Undoubtedly they lose sovereignty, but with an important caveat: one should not idealize States as agents of opposition to the violence of transnational capital. In my opinion, the vast majority of States are part of this story the moment they decided, some time ago, to stop protecting citizens.
Do you think that is impossible to change the system from within?
I do not see a single solid indicator. To think that institutions are neutral is symptomatic of the ingenuousness of thought of the current left. They believe that if today the TTIP is approved, that tomorrow it can be repealed under a new majority. It is not like this. In the case of such a treaty, I have no doubt they will succeed in taking this taxt forward in one form or another. I fear that the left will be trapped if it does not decide to break dramatically with the current dynamic and call for disobedience.
But building a new society from below, at the margin of institutions, also lacks consistent models to which one could look.
Yes, this I grant. However, I do not believe that it is the ideal moment to once again play the game of banging one’s head up against the same institutions.
Greece could be the example of the failure of a reforming left.
Yes. A year ago, we were all Greeks in solidarity with a people who were facing the ignominy of the Troika. Even a referendum was won that sson after the government failed to abide by. Today nothing remains of it. There’s Syriza agreeing with Netanyahu. Greece is the textbook example of how far one can get playing within the institutions.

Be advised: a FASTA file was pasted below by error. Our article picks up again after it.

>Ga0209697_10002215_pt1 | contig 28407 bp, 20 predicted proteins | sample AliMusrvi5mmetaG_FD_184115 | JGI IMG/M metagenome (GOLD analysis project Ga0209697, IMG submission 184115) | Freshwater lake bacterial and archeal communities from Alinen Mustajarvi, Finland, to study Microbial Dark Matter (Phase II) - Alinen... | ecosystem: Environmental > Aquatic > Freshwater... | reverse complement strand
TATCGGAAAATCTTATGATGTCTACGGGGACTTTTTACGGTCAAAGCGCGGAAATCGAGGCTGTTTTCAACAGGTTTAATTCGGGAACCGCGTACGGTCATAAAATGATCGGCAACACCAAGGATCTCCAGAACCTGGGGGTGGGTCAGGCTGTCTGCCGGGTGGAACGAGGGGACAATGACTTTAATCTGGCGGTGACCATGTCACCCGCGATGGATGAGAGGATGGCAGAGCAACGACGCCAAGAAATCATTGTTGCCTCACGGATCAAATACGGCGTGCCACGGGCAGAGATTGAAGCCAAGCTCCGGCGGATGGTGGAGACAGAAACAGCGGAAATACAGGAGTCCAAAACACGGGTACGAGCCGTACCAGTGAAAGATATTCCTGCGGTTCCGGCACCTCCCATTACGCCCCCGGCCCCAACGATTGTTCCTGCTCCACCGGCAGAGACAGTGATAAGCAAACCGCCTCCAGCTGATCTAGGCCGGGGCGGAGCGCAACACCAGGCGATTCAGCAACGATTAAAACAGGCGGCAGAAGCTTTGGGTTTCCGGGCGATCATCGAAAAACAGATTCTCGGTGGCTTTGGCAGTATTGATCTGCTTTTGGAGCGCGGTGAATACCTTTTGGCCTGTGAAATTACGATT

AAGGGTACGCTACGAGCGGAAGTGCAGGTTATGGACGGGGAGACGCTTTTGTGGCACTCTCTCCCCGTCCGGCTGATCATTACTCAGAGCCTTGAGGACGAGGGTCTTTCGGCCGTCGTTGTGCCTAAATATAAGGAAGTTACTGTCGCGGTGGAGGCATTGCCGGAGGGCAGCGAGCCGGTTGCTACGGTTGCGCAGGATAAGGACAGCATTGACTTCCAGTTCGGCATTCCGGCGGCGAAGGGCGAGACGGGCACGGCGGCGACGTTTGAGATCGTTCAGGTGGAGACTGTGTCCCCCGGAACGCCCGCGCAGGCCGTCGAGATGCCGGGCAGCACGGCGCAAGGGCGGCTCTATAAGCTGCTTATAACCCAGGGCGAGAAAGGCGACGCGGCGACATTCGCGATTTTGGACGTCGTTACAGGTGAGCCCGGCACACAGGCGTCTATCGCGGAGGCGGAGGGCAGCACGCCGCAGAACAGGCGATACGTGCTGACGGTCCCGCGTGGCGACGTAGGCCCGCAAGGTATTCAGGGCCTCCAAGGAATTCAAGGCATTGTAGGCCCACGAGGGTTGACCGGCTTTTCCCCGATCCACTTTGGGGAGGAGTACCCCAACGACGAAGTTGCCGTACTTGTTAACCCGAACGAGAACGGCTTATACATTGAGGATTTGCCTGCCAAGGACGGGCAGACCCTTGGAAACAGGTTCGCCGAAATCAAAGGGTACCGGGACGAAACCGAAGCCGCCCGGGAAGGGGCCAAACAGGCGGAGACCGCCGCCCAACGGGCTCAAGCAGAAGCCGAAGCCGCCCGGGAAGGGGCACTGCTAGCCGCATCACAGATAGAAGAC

What does it signify that a political party like the PP [Partido Popular] , mired up to their eyebrows in corruption, has returned to win the election and has a chance to govern?
It is an indicator that corruption is functional to the system and that a good part of the public believes that corruption is a forgivable sin. To all this we must add that the alternative forces, especially the PSOE [Partido Socialista Obrero Español], can not provide a better resume.
You do not believe in liberal democracy?
No. The forms are so marked and vested interests are so obvious that to believe in it at this point is absurd.
What about the emerging political parties?
Any plan that seeks to amend the regime is a blind project. These parties pose an interesting discussion around corruption, bipartisanship and even the republic, but without speaking of the system, that is, wage labor, the ecological crisis, patriarchal society. Their silence on these issues is striking.
But Podemos, for example, defends frist addressing the urgent problems, to then, from the position of power, to start deeper changes.
Personally I think it is a false discourse because it is not possible. Therefore, I feel that the emergent political forces are machines that the system itself has decided to promote because it needed some oxygen.
Do you think that the eruption of Podemos has demobilised citizen protest?
It is not the cause, but it has been a very useful response. The intelligent spokespersons of the system can thank Podemos, for it has served to put a brake on a serious risk, namely that a part of the population assume a strategy of frontal confrontation, almost revolutionary.
Are you an anarchist?
I once heard a friend say that it must be others who say whether one is or not an anarchist, so as to avoid to fall into arrogance. I define myself as a libertarian. I believe in self-management, self-organization, in direct action and mutual aid, but I do not identify with sectarian anarchism as such.
From Periodico Diagonal, a video on the political implications of TTIP, with english subtitles …